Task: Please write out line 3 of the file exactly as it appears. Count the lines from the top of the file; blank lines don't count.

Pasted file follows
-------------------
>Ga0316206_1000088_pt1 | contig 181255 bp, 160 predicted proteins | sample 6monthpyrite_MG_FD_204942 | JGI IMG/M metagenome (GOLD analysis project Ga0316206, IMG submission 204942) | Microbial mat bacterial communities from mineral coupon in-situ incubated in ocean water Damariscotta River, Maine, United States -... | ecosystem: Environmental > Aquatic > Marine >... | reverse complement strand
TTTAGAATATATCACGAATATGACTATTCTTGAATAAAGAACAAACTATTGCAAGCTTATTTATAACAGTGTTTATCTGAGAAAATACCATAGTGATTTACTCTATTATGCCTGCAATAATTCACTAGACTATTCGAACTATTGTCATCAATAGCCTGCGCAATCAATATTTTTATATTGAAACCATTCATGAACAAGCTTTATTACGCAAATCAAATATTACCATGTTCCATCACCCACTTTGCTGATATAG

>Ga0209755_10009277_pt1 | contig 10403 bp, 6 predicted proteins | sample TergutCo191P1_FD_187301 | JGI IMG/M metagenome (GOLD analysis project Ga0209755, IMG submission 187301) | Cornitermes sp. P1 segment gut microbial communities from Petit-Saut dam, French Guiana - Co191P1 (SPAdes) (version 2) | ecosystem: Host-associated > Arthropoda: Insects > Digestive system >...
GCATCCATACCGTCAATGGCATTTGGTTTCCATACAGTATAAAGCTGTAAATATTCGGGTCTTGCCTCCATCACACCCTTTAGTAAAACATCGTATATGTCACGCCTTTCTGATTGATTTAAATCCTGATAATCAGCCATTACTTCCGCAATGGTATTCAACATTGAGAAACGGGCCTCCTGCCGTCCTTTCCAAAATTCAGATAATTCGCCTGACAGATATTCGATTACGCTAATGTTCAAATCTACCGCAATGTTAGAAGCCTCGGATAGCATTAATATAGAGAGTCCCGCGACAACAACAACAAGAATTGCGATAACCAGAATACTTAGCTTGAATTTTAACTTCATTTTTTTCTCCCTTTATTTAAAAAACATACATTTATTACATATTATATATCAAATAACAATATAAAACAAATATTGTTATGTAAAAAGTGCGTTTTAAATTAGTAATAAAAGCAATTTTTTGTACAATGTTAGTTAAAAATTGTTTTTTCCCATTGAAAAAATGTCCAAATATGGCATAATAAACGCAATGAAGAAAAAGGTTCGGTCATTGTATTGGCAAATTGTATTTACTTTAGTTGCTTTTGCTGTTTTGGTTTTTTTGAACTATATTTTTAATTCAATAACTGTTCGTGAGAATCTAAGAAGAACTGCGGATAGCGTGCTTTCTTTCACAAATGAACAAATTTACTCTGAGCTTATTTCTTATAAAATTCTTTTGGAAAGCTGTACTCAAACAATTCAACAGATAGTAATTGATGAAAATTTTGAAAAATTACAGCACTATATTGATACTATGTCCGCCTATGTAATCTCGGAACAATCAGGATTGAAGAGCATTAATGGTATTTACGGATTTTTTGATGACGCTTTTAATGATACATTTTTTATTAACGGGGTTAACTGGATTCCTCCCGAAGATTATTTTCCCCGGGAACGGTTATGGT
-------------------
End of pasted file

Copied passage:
>Ga0209755_10009277_pt1 | contig 10403 bp, 6 predicted proteins | sample TergutCo191P1_FD_187301 | JGI IMG/M metagenome (GOLD analysis project Ga0209755, IMG submission 187301) | Cornitermes sp. P1 segment gut microbial communities from Petit-Saut dam, French Guiana - Co191P1 (SPAdes) (version 2) | ecosystem: Host-associated > Arthropoda: Insects > Digestive system >...